por Lynn Shapiro
, Writer | January 07, 2009
Boston Scientific Corporation has acquired Labcoat Limited, a privately held, development-stage drug-eluting stent technology company located in Galway, Ireland. Terms of the acquisition were not disclosed.
According to Boston Scientific, Labcoat has developed a novel technology for coating drug-eluting stents that uses precisely metered droplets of a biodegradable polymer and drug formulation to create a thin (< 1 micron) coating confined to the outer surface of a coronary stent.
The technology is designed to significantly reduce the amount of polymer and drug to which the vessel wall is exposed, while minimizing both polymer and drug use on the inner surface of the stent where endothelial cell growth is required for healing.
Numed, a well established company in business since 1975 provides a wide range of service options including time & material service, PM only contracts, full service contracts, labor only contracts & system relocation. Call 800 96 Numed for more info.
Once the drug has been delivered, the biodegradable coating resorbs, leaving behind only the bare-metal stent. This approach is intended to provide the same degree of restenosis reduction as a conventional drug-eluting stent, but allows for faster and more complete vessel healing after stent implantation, Boston Scientific says.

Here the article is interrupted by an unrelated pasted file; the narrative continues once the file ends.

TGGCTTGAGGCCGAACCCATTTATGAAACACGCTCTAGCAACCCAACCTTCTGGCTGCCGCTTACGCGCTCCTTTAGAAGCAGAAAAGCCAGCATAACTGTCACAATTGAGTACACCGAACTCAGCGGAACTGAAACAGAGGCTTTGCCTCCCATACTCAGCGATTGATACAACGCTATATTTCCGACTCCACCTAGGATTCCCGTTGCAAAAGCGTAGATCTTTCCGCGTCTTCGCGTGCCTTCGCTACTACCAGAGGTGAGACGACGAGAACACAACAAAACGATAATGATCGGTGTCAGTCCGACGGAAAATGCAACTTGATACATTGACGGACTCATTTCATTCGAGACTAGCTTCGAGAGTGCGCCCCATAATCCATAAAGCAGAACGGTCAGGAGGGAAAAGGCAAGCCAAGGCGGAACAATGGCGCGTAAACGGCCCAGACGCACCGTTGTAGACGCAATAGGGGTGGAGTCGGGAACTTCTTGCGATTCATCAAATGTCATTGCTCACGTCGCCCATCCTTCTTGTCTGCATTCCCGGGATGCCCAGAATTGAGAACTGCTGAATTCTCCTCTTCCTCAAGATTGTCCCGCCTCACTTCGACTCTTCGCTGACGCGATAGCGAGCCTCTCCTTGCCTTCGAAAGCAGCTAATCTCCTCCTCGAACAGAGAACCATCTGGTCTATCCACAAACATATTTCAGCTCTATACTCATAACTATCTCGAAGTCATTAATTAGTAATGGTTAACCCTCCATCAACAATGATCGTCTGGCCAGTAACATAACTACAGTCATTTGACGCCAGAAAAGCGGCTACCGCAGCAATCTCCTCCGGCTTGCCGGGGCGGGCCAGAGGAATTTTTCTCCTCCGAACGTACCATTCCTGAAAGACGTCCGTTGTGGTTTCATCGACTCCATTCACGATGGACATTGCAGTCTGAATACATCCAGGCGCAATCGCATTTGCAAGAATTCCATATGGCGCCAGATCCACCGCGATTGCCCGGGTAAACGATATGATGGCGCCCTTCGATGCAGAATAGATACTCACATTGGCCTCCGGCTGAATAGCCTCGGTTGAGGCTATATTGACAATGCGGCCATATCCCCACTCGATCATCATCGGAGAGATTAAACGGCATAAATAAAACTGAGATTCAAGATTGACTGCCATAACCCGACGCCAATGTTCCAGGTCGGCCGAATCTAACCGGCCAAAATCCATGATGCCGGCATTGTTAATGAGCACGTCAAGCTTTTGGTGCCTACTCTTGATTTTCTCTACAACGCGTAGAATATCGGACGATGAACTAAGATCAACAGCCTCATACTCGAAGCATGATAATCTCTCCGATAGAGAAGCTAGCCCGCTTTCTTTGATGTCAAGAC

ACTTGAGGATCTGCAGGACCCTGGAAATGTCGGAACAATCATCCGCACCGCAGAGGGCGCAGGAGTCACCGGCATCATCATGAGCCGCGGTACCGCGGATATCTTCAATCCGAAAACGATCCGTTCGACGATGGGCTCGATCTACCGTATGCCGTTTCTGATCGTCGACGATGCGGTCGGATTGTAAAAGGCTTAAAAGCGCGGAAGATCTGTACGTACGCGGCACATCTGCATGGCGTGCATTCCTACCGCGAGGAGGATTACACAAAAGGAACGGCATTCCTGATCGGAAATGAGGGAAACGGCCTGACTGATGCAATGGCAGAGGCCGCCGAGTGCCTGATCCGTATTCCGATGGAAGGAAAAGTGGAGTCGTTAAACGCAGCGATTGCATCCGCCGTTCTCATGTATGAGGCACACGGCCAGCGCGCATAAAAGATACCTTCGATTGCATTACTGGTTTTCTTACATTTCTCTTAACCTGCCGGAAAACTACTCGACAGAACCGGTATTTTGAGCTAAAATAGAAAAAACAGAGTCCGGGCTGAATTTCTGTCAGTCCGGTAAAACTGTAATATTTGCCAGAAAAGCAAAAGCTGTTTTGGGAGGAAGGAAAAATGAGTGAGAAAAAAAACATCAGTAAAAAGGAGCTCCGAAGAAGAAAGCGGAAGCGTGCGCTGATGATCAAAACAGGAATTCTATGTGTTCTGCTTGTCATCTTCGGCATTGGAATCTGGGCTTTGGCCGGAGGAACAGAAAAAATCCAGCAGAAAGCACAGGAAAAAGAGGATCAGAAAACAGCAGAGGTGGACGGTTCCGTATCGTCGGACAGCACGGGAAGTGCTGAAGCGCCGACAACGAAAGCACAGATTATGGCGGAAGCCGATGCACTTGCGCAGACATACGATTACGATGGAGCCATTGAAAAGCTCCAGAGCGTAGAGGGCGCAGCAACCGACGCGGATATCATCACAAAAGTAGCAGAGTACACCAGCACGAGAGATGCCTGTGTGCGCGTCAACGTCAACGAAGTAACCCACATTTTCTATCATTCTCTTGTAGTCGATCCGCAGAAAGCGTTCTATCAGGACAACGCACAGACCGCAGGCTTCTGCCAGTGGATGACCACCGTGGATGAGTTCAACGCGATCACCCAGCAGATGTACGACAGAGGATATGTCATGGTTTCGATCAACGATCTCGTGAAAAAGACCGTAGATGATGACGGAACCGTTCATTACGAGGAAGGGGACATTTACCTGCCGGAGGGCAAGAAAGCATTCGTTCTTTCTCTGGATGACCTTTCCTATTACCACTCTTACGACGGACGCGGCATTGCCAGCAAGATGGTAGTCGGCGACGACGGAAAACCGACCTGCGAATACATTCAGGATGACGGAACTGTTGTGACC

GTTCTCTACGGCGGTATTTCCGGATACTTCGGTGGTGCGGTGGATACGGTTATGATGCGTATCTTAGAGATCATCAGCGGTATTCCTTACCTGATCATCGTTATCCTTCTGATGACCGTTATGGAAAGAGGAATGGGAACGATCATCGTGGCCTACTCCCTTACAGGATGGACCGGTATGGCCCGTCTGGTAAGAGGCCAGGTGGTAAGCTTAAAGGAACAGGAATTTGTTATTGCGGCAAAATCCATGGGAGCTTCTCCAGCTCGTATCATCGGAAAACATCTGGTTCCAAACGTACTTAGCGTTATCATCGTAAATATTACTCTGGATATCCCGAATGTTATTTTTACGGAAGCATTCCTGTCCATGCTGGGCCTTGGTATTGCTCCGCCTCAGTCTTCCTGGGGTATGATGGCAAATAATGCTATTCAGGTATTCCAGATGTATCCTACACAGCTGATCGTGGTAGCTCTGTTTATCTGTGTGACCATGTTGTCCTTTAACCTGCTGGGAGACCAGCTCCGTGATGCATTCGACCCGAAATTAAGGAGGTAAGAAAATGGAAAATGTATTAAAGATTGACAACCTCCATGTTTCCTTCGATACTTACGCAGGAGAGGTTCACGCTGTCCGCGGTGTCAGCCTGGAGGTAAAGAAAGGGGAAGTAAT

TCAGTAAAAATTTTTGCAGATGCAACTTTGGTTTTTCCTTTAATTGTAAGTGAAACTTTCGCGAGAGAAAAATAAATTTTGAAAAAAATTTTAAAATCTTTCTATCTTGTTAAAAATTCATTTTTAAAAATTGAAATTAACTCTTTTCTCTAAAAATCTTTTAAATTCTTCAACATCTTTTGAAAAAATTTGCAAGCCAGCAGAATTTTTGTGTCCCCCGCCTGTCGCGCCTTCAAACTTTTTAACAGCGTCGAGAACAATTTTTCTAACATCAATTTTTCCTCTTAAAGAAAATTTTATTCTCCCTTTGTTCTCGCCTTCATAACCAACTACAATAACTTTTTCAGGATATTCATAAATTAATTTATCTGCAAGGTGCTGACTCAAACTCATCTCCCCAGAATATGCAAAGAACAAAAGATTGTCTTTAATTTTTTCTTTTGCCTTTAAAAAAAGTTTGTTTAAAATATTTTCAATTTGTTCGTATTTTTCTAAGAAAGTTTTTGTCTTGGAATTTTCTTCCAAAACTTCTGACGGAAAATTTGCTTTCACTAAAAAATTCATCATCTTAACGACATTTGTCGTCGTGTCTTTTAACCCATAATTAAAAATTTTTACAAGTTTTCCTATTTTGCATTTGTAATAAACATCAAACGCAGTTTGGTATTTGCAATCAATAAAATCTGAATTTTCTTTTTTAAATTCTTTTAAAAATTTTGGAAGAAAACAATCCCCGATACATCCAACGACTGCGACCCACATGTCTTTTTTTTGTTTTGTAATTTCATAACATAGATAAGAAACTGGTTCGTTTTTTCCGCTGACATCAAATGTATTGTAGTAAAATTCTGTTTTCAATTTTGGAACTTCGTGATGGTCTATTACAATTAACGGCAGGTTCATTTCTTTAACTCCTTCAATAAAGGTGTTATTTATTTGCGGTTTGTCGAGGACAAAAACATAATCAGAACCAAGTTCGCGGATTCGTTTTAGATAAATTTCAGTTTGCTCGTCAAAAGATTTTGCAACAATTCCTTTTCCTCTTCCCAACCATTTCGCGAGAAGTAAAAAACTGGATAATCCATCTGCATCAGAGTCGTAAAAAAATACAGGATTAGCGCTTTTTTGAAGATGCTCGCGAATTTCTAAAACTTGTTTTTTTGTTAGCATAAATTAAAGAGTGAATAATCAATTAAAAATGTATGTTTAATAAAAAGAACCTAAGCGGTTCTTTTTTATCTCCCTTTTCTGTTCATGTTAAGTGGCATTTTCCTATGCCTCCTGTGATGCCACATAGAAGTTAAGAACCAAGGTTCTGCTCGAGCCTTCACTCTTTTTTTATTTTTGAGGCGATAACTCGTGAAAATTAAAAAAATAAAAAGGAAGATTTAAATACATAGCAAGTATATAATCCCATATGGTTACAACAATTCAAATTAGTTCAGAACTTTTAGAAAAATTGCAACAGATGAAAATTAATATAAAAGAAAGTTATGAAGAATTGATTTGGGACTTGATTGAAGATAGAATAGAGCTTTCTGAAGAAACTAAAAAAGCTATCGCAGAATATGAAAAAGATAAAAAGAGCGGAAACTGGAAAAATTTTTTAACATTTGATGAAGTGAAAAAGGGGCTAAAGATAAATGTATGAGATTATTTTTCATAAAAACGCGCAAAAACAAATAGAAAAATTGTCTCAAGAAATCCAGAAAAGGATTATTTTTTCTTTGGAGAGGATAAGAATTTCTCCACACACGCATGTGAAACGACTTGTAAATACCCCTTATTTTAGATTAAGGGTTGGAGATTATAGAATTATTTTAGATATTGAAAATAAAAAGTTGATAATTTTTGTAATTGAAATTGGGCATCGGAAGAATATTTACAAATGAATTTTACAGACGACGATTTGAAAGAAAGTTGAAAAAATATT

"Boston Scientific has enjoyed an ongoing, productive relationship with Labcoat, and we look forward to building on our shared commitment to developing new drug-eluting stent technologies that improve patient outcomes," said Jim Tobin, president and chief executive officer of Boston Scientific. "This technology represents a major advance for drug-eluting stents and should help us maintain our strong position in this market."
Labcoat has successfully completed a clinical trial with its JACTAX stent, which consists of a Boston Scientific bare-metal Liberte stent coated on its outer surface with a biodegradable polymer containing the drug paclitaxel.
Clinical data presented at TCT 2008 showed promising results for both restenosis and strut coverage nine months after implantation. These data will be used to support CE Mark submission, which is expected to occur in the first half of this year.